The intent of this column is to keep you apprised of the continuing efforts of your elected municipal leadership on your behalf to obtain some assurance of the RESTORE Act projects within the city of Apalachicola receiving an equitable share of the fine funds allocated within this area of disproportionate impact.



The much talked about Gulf Consortium met in Tallahassee April 5. You will recall that although not referenced in the RESTORE Act, the consortium was formed primarily through the influence and lobbying of the Florida Association of Counties to control and administer RESTORE Act funds on Florida’s Gulf Coast.  It is presently made up of the disproportionately impacted area of eight counties, from Escambia to Wakulla, and the non-disproportionately impacted area of 15 counties down to Monroe.



What became more apparent as the meeting progressed is that the fear is being realized that these more numerous non-disproportionate impacted counties (many of which have much greater populations and economies like Pinellas, Hillsborough and Sarasota) are throwing their heavy weight around when it comes to direction and control of the consortium now that all of the counties, including Franklin, have joined.  These larger, more numerous counties each have the same one vote as the eight Northwest Florida counties that were disproportionately affected and in my observation dominated the discussions and decisions of the meeting.



We learned a lot from this meeting and I encourage you to watch it for yourselves at “The Half Shell Web Forum” online YouTube Channel. First we learned the consortium definitely does not want any cities included within it, or their decisions on this “once in a century” allocation of funds, and were clearly annoyed by the resolutions of the cities of Carrabelle and Apalachicola to join the consortium.



However, when the Interlocal Agreement was filed and signed by the counties in Fall 2012, the consortium specifically provided for cities and other public agencies to be a part of the membership, stating that “each Consortium Member shall constitute a Florida Municipality, County or such other Public Agency which is permitted by the Interlocal Act to be a member of the Consortium.”



We also learned the consortium counties have now changed direction and intent from the statements expressed in resolutions by most of the Northwest Florida counties, including Franklin, in June and July 2011, that the cities were to be included with the counties in the distribution of the fine funds and it was to be equitably distributed by a fair formula.



This July 2011 resolution from the disproportionately impacted eight-county area specifically states “That Gulf Coast Restoration language legislation provide the monies to the states and local jurisdictions with local jurisdictions defined as county/parish and municipal governments,” and that “We endorse a policy that equitably distributes monies to states, counties and municipalities  for projects across the entire Gulf Coast.  We believe in an apolitical formula….”



Can it be said that the cities were lulled to sleep by these statements and resolutions of the counties before the language and apparent intent of the counties changed to exclude the cities?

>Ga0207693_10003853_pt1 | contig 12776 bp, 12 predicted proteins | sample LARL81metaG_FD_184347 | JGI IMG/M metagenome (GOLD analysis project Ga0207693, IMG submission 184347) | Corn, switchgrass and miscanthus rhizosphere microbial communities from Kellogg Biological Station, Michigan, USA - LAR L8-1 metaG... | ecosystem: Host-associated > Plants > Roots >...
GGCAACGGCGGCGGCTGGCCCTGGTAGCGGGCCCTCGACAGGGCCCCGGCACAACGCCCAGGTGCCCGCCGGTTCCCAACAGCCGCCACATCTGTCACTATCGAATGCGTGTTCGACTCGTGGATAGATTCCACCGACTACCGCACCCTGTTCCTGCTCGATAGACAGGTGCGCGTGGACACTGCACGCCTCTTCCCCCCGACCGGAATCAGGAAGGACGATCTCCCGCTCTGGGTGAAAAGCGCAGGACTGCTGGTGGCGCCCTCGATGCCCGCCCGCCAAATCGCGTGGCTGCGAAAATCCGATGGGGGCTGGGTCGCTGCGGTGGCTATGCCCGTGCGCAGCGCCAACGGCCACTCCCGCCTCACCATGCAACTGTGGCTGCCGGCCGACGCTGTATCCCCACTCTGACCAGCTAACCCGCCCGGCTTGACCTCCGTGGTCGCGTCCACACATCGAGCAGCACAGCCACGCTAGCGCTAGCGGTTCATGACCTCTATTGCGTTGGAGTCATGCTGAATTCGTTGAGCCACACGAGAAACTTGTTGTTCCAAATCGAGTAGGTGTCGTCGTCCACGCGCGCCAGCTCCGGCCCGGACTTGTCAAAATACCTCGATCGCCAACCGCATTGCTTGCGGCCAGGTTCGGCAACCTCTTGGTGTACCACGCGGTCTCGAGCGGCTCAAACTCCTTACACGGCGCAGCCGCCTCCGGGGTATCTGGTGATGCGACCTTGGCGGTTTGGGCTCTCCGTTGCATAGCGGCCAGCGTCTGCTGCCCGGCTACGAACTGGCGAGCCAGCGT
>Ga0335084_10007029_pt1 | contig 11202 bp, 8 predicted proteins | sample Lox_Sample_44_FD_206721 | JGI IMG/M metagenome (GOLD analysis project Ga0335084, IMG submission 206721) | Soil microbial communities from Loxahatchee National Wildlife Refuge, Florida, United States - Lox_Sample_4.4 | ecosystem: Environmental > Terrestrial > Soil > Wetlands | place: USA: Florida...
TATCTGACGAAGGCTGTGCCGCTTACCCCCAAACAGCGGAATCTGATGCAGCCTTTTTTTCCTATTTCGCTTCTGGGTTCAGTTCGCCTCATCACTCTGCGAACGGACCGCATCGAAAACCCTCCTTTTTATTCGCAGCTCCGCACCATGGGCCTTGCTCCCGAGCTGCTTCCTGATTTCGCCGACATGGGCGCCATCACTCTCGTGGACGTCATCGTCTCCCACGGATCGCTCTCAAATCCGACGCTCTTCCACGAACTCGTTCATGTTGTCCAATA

Pinellas County Commissioner Susan Latvala was particularly vocal and assertive during the meeting and was joined by many others in directing Franklin County to “take care of their problem” with its cities which were acknowledged by the group as the only cities to have submitted documents for membership in the consortium. One can only presume that she and the other consortium members must be referring to the problem of satisfying and assuring the cities within their boundary that they (the cities) are in fact going to be allocated their fair share for projects within their municipal limits of the applicable RESTORE Act funds. I say this because the consortium members even discussed that they had taken care of their cities – pointing out there was no problem from the more than 100 other cities within their county boundaries.



I am not sure exactly how this was done by the other counties but it is obvious the cities within these other counties have somehow been assured of their fair share for their projects or these cities would likewise be singing our same tune.  Early in this process, Apalachicola communicated with a large city to our west which also had indicated similar concerns about being assured of their fair share for RESTORE Act projects. However, after a couple of weeks of sharing these concerns with their county commission, we were advised that this city has been assured and their concerns resolved, and had decided to partner with their county in the receipt and utilization of the RESTORE Act funds. Our response was that, that was “wonderful,” and that Apalachicola also wanted a true partnership with our county commission.



Both cities in Franklin County, and Apalachicola in particular, look forward to the county commission “taking care of the problem” as these other counties apparently have done by assuring the cities of their fair share of the allocated fine funds for their projects – preferably under an “apolitical formula” such as was recommended by many of these counties.



Our duty to the people of this small but great city does not permit us to stand by idly and quiet while our county appears content to abandon the interests of our people to create and join this “big government” consortium without giving us any assurance at all – and without even any indication of intent to include or even meet with the City to discuss this matter.  I will keep you informed; thanks much.



Van W. Johnson, Sr. is the mayor of Apalachicola.